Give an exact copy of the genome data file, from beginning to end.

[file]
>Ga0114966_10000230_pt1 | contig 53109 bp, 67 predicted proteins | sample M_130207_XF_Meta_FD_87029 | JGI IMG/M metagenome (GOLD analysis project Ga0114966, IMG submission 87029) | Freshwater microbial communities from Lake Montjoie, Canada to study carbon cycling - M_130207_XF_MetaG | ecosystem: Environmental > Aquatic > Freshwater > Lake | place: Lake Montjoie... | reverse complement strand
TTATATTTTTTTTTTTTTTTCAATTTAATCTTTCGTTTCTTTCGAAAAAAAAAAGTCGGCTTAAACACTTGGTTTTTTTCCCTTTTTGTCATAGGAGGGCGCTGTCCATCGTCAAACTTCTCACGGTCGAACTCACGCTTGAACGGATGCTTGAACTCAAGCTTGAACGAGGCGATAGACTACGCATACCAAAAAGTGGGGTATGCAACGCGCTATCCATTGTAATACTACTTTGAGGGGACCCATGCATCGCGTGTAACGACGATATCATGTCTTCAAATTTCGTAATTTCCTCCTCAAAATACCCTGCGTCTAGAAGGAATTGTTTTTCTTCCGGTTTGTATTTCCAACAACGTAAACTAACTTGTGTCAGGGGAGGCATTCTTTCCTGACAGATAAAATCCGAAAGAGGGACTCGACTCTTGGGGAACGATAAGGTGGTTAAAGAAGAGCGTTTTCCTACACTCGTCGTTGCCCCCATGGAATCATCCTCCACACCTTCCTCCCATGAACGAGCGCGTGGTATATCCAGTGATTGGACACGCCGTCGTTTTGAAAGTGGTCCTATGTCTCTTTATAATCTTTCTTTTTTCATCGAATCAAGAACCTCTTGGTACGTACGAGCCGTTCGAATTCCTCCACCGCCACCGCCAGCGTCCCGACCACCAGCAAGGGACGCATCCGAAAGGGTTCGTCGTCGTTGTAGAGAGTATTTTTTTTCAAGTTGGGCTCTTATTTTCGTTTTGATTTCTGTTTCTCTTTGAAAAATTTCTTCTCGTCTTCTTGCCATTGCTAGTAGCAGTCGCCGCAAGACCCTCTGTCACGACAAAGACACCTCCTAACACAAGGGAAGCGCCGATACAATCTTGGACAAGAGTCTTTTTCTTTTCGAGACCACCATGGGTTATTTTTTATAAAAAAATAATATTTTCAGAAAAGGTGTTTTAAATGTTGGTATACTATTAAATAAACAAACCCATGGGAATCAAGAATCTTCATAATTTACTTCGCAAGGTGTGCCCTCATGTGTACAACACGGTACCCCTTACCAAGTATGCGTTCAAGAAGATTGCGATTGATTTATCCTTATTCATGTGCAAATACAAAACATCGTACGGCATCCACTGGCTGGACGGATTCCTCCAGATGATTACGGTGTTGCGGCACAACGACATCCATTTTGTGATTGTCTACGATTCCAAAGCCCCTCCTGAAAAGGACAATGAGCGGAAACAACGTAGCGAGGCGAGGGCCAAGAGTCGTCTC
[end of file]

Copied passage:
>Ga0114966_10000230_pt1 | contig 53109 bp, 67 predicted proteins | sample M_130207_XF_Meta_FD_87029 | JGI IMG/M metagenome (GOLD analysis project Ga0114966, IMG submission 87029) | Freshwater microbial communities from Lake Montjoie, Canada to study carbon cycling - M_130207_XF_MetaG | ecosystem: Environmental > Aquatic > Freshwater > Lake | place: Lake Montjoie... | reverse complement strand
TTATATTTTTTTTTTTTTTTCAATTTAATCTTTCGTTTCTTTCGAAAAAAAAAAGTCGGCTTAAACACTTGGTTTTTTTCCCTTTTTGTCATAGGAGGGCGCTGTCCATCGTCAAACTTCTCACGGTCGAACTCACGCTTGAACGGATGCTTGAACTCAAGCTTGAACGAGGCGATAGACTACGCATACCAAAAAGTGGGGTATGCAACGCGCTATCCATTGTAATACTACTTTGAGGGGACCCATGCATCGCGTGTAACGACGATATCATGTCTTCAAATTTCGTAATTTCCTCCTCAAAATACCCTGCGTCTAGAAGGAATTGTTTTTCTTCCGGTTTGTATTTCCAACAACGTAAACTAACTTGTGTCAGGGGAGGCATTCTTTCCTGACAGATAAAATCCGAAAGAGGGACTCGACTCTTGGGGAACGATAAGGTGGTTAAAGAAGAGCGTTTTCCTACACTCGTCGTTGCCCCCATGGAATCATCCTCCACACCTTCCTCCCATGAACGAGCGCGTGGTATATCCAGTGATTGGACACGCCGTCGTTTTGAAAGTGGTCCTATGTCTCTTTATAATCTTTCTTTTTTCATCGAATCAAGAACCTCTTGGTACGTACGAGCCGTTCGAATTCCTCCACCGCCACCGCCAGCGTCCCGACCACCAGCAAGGGACGCATCCGAAAGGGTTCGTCGTCGTTGTAGAGAGTATTTTTTTTCAAGTTGGGCTCTTATTTTCGTTTTGATTTCTGTTTCTCTTTGAAAAATTTCTTCTCGTCTTCTTGCCATTGCTAGTAGCAGTCGCCGCAAGACCCTCTGTCACGACAAAGACACCTCCTAACACAAGGGAAGCGCCGATACAATCTTGGACAAGAGTCTTTTTCTTTTCGAGACCACCATGGGTTATTTTTTATAAAAAAATAATATTTTCAGAAAAGGTGTTTTAAATGTTGGTATACTATTAAATAAACAAACCCATGGGAATCAAGAATCTTCATAATTTACTTCGCAAGGTGTGCCCTCATGTGTACAACACGGTACCCCTTACCAAGTATGCGTTCAAGAAGATTGCGATTGATTTATCCTTATTCATGTGCAAATACAAAACATCGTACGGCATCCACTGGCTGGACGGATTCCTCCAGATGATTACGGTGTTGCGGCACAACGACATCCATTTTGTGATTGTCTACGATTCCAAAGCCCCTCCTGAAAAGGACAATGAGCGGAAACAACGTAGCGAGGCGAGGGCCAAGAGTCGTCTC